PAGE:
Common steps and sub-activities

Gregorian chant

Perhaps the best known form of chant in Europe is the Gregorian chant and more particularly the liturgical recitative. Recitative melodies are dominated by a single pitch, called the reciting tone. These chants are primarily syllabic.

There are occasional changes in pitch, for example, the Collect for Easter consists of 127 syllables sung to 131 pitches, but 108 of these pitches are the reciting note A.

So key is the pitch and the mechanism of chanting used to invoke resonance that at one time a special notation was developed to describe the approach.  

The earliest notated sources of Gregorian chant (written ca. 950) used symbols called neumes (Gr. sign of the hand) to indicate tone-movements and relative duration within each syllable.

A musical stenography exists that focussed on gestures and tone-movements but not the specific pitches of individual notes, nor the relative starting pitches of each neume. According to Wikipedia “The neumatic manuscripts display great sophistication and precision in notation and a wealth of graphic signs to indicate the musical gesture and proper pronunciation of the text. Scholars postulate that this practice may have been derived from cheironomic hand-gestures, and the ekphonetic notation of Byzantine chant”.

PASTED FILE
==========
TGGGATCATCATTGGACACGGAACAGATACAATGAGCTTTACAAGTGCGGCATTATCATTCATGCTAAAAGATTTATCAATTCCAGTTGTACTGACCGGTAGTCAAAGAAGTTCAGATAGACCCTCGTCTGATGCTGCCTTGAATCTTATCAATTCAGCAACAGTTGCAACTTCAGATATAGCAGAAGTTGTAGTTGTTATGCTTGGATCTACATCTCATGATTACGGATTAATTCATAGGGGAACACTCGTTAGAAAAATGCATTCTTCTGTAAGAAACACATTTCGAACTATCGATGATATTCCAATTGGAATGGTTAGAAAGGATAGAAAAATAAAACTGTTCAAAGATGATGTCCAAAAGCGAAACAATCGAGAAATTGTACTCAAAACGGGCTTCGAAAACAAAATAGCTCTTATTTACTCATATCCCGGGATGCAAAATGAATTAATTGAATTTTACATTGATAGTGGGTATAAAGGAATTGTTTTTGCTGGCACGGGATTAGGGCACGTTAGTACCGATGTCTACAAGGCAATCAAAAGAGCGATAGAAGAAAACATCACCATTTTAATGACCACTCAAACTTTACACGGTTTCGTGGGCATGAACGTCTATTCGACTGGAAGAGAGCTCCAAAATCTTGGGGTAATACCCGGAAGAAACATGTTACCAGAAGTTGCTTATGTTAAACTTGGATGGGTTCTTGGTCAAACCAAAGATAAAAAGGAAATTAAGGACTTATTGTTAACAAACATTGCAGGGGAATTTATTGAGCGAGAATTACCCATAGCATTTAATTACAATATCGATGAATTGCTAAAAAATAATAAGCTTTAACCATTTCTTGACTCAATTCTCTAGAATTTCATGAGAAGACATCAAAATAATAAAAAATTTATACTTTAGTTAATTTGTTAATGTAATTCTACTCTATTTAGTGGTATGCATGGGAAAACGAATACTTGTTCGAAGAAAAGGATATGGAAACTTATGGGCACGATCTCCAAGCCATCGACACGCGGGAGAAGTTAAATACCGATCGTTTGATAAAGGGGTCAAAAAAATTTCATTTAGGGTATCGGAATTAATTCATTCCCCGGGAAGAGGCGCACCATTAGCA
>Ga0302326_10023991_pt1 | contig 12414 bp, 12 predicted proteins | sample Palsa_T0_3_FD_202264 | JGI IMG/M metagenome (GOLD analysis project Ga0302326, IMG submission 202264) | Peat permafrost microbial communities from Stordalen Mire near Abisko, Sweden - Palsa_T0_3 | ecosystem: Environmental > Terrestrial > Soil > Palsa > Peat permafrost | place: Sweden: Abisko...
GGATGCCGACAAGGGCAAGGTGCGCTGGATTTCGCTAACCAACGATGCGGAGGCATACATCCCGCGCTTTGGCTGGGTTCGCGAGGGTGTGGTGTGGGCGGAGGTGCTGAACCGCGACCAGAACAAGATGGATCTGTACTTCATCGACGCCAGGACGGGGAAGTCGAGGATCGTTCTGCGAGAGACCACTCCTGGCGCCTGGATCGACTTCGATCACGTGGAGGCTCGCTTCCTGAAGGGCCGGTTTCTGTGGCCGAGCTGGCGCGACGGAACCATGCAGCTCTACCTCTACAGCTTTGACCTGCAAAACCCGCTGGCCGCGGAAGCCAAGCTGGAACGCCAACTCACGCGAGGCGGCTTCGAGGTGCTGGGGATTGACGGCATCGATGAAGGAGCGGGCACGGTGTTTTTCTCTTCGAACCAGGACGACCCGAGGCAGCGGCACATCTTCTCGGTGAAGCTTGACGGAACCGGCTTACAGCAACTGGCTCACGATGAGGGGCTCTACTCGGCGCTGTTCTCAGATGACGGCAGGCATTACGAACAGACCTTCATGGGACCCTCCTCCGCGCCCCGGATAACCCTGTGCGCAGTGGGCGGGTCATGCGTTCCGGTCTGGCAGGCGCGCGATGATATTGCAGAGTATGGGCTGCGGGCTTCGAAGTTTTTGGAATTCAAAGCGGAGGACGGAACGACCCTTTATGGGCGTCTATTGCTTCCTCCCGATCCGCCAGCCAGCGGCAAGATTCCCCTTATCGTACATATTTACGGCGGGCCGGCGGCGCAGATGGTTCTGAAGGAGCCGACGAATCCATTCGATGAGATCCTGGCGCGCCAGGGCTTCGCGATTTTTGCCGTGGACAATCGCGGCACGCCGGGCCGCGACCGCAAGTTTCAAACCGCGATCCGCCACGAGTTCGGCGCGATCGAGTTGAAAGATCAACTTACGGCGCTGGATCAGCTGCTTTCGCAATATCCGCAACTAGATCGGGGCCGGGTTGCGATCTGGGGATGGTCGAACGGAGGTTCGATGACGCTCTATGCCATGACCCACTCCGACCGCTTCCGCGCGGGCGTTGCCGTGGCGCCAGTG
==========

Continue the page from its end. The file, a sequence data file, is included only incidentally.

The word neume is a Middle English corruption of the ultimately Ancient Greek word for Breath (pneuma).  So in effect we have annotation system for recording ‘the Breath’.  ‘Breath’ and ‘Pneuma’ are words used to describe the software of the spiritual world - Spirit.  As such neuma were at one time a notational device for recording ‘Spells’.  Thus one can conclude that at one time this form of chanting was actually used in Singing spells and not as it is now for Suppression of Learning

Example of neumes